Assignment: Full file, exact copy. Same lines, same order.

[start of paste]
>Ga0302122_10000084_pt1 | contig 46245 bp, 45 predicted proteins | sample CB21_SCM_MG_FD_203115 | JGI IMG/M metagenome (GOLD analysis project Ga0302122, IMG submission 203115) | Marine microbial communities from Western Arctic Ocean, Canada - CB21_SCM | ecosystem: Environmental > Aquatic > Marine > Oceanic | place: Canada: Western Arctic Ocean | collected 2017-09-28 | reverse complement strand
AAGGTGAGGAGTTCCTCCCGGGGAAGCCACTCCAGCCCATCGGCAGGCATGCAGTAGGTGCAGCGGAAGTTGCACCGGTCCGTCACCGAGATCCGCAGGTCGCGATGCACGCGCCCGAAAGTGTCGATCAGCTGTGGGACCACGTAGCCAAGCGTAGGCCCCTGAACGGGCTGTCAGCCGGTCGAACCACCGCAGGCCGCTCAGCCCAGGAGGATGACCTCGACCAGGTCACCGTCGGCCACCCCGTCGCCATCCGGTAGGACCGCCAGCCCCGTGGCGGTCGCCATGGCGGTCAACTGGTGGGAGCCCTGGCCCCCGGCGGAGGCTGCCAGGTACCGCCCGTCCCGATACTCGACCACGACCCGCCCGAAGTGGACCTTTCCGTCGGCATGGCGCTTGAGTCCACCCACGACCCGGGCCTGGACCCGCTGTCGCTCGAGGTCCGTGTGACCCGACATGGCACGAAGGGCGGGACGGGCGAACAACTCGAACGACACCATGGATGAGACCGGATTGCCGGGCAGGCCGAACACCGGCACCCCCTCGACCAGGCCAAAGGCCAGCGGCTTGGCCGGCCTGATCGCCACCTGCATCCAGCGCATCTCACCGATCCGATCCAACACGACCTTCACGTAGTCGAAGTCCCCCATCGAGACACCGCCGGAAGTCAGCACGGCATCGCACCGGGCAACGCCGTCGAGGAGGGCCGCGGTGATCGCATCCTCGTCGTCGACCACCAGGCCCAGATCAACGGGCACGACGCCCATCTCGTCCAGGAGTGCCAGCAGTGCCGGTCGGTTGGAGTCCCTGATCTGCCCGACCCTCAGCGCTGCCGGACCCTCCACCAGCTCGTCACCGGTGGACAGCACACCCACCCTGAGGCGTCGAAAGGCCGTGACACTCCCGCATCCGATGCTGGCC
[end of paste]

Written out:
>Ga0302122_10000084_pt1 | contig 46245 bp, 45 predicted proteins | sample CB21_SCM_MG_FD_203115 | JGI IMG/M metagenome (GOLD analysis project Ga0302122, IMG submission 203115) | Marine microbial communities from Western Arctic Ocean, Canada - CB21_SCM | ecosystem: Environmental > Aquatic > Marine > Oceanic | place: Canada: Western Arctic Ocean | collected 2017-09-28 | reverse complement strand
AAGGTGAGGAGTTCCTCCCGGGGAAGCCACTCCAGCCCATCGGCAGGCATGCAGTAGGTGCAGCGGAAGTTGCACCGGTCCGTCACCGAGATCCGCAGGTCGCGATGCACGCGCCCGAAAGTGTCGATCAGCTGTGGGACCACGTAGCCAAGCGTAGGCCCCTGAACGGGCTGTCAGCCGGTCGAACCACCGCAGGCCGCTCAGCCCAGGAGGATGACCTCGACCAGGTCACCGTCGGCCACCCCGTCGCCATCCGGTAGGACCGCCAGCCCCGTGGCGGTCGCCATGGCGGTCAACTGGTGGGAGCCCTGGCCCCCGGCGGAGGCTGCCAGGTACCGCCCGTCCCGATACTCGACCACGACCCGCCCGAAGTGGACCTTTCCGTCGGCATGGCGCTTGAGTCCACCCACGACCCGGGCCTGGACCCGCTGTCGCTCGAGGTCCGTGTGACCCGACATGGCACGAAGGGCGGGACGGGCGAACAACTCGAACGACACCATGGATGAGACCGGATTGCCGGGCAGGCCGAACACCGGCACCCCCTCGACCAGGCCAAAGGCCAGCGGCTTGGCCGGCCTGATCGCCACCTGCATCCAGCGCATCTCACCGATCCGATCCAACACGACCTTCACGTAGTCGAAGTCCCCCATCGAGACACCGCCGGAAGTCAGCACGGCATCGCACCGGGCAACGCCGTCGAGGAGGGCCGCGGTGATCGCATCCTCGTCGTCGACCACCAGGCCCAGATCAACGGGCACGACGCCCATCTCGTCCAGGAGTGCCAGCAGTGCCGGTCGGTTGGAGTCCCTGATCTGCCCGACCCTCAGCGCTGCCGGACCCTCCACCAGCTCGTCACCGGTGGACAGCACACCCACCCTGAGGCGTCGAAAGGCCGTGACACTCCCGCATCCGATGCTGGCC